Other journey orchestration engines include Thunderhead, Kitewheel, Pointillist, and Salesforce’s Interaction Studios. The end goal for each of these platforms is generally the same, but they do have different features to help companies with specific needs. Some products focus on doing journey orchestration on a high level — Thunderhead or Interaction Studio, for example, are more focused on the overall flow from stage to stage, flowing from general awareness through to consideration, conversion, advocacy, reviewing, and mapping from that high-level view out. Other solutions, including Adobe, take this one level further and get into granular points of engagement. With these engines, an event happens and, based on everything we know about this customer and the contacts, we (Adobe) will make a decision to engage with them by email or an SMS message, and maybe update a record somewhere in a database to actually orchestrate that experience.
At the end of the day, these are all platforms that have been built with openness in mind. They can all integrate and fit into a company’s ecosystem or stack of solutions quite nicely. When it comes to choosing one product over another, each engine does work slightly differently, but the main differences are in the price point, scale, and complementary products of each engine.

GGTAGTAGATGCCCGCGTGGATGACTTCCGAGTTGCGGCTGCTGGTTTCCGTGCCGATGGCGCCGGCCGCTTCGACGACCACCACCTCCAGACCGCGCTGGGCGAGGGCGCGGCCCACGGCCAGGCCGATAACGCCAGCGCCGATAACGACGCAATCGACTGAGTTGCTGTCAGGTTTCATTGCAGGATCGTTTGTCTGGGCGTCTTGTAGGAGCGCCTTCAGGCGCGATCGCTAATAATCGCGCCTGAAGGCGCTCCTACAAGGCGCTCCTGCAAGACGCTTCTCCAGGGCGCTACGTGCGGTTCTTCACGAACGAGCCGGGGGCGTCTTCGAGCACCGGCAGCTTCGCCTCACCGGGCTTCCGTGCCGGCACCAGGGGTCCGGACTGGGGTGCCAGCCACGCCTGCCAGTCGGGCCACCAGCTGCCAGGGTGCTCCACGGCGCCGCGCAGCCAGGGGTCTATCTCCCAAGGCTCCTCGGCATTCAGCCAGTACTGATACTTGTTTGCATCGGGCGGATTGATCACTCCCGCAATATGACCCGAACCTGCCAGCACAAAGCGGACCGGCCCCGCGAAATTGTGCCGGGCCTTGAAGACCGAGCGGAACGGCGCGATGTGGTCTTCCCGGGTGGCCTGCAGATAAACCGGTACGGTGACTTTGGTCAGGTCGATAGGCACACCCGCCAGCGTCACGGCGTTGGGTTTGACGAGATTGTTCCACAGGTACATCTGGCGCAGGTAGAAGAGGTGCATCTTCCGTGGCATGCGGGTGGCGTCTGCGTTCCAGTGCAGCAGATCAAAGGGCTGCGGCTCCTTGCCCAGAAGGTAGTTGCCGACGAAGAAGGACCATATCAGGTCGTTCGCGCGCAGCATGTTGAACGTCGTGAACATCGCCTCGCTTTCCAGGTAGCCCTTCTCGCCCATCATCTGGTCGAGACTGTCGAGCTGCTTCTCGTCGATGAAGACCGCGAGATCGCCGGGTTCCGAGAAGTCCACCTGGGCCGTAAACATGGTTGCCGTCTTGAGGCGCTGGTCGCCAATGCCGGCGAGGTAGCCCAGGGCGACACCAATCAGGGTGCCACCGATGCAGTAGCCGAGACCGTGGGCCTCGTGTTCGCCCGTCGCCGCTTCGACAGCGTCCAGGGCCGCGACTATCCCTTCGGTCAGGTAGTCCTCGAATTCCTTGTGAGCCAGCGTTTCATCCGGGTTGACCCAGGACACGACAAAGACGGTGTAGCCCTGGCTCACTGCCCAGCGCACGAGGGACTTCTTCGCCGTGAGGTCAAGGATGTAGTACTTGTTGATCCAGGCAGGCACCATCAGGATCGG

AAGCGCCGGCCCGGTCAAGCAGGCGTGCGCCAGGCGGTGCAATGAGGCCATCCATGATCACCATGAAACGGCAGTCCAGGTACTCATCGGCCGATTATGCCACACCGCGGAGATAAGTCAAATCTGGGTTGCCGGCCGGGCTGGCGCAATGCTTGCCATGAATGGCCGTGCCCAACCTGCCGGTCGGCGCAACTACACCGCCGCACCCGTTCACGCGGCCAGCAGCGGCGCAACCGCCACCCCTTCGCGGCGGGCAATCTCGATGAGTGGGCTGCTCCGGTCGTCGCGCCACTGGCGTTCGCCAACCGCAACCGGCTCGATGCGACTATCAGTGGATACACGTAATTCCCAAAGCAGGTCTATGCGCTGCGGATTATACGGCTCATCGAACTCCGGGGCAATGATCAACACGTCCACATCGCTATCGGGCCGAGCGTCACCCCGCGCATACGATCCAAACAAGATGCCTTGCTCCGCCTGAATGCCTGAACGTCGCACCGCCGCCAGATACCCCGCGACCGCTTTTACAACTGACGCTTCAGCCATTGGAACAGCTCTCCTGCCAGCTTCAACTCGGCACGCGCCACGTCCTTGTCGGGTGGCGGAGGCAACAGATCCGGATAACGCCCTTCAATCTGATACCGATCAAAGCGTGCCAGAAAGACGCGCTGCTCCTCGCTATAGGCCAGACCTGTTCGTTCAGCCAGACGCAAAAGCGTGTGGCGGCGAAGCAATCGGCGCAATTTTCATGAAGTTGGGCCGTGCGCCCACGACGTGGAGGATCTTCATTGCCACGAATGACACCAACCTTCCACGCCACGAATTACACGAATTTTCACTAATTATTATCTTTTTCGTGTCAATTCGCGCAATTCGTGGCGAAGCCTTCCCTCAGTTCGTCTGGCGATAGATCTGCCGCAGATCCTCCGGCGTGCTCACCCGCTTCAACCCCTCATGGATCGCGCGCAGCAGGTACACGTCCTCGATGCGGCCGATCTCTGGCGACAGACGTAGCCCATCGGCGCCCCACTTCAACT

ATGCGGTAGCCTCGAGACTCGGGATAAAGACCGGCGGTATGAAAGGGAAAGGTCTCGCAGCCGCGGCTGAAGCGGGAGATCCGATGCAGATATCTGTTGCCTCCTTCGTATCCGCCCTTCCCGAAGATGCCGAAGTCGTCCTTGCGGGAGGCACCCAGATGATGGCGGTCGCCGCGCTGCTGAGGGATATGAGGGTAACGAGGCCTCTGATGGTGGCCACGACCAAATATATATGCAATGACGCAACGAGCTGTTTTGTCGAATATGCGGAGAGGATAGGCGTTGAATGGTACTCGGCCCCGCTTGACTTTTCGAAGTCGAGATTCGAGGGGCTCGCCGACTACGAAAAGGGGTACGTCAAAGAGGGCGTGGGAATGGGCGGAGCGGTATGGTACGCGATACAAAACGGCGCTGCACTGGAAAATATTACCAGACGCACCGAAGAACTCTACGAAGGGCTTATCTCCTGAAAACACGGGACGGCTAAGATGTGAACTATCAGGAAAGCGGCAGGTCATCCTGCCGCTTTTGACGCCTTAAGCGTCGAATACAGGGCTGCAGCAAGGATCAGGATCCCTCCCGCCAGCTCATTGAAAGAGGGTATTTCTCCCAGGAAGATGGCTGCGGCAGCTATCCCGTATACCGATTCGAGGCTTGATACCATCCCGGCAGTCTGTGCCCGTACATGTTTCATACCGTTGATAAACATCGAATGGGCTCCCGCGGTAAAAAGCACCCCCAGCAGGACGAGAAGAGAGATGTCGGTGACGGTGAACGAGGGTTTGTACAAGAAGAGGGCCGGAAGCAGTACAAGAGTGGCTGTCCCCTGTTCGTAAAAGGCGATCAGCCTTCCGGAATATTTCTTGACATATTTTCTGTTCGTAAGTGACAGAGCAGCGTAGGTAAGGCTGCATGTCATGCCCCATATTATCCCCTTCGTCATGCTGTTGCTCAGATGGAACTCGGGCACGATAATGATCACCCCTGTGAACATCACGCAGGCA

Q: How does customer journey orchestration fit into a larger business strategy?
A: Journey orchestration centers around the overall customer experience. There are certainly strong market use cases for journey orchestration, but it becomes even more powerful when you start to connect the marketing use cases with service-oriented use cases or operations-oriented use cases. So much so that we've started to see a lot of businesses create customer experience teams composed of marketing, product, and service personnel. Their main task is to put the customer at the center of everything that they're doing. By bringing in additional context, you can improve engagements with the customer.
Imagine a customer bought a computer. And for whatever reason, that computer doesn't work well and the customer has opened a service ticket. Typically, the marketing team would continue engaging that customer because they know that the customer just purchased a computer. The marketing team might want to offer some information, like tips and tricks or other products to go with the computer. And that's certainly a valid use case. But typically what happens is there's a disconnect within the organization. If the marketing team doesn’t know that the customer has opened a service ticket, and that the customer is not as enthused as a new customer should be, the follow-up information may not be welcome and the customer might be frustrated.
But because journey orchestration is so open and able to use any channel, it allows the marketing team to know that there's a service ticket open. They can engage the customer with a different message, or choose not to reach out until the issue has been resolved. It makes the overall experience a little bit more cohesive and a little bit more helpful versus advertising headphones when the audio jack doesn’t work.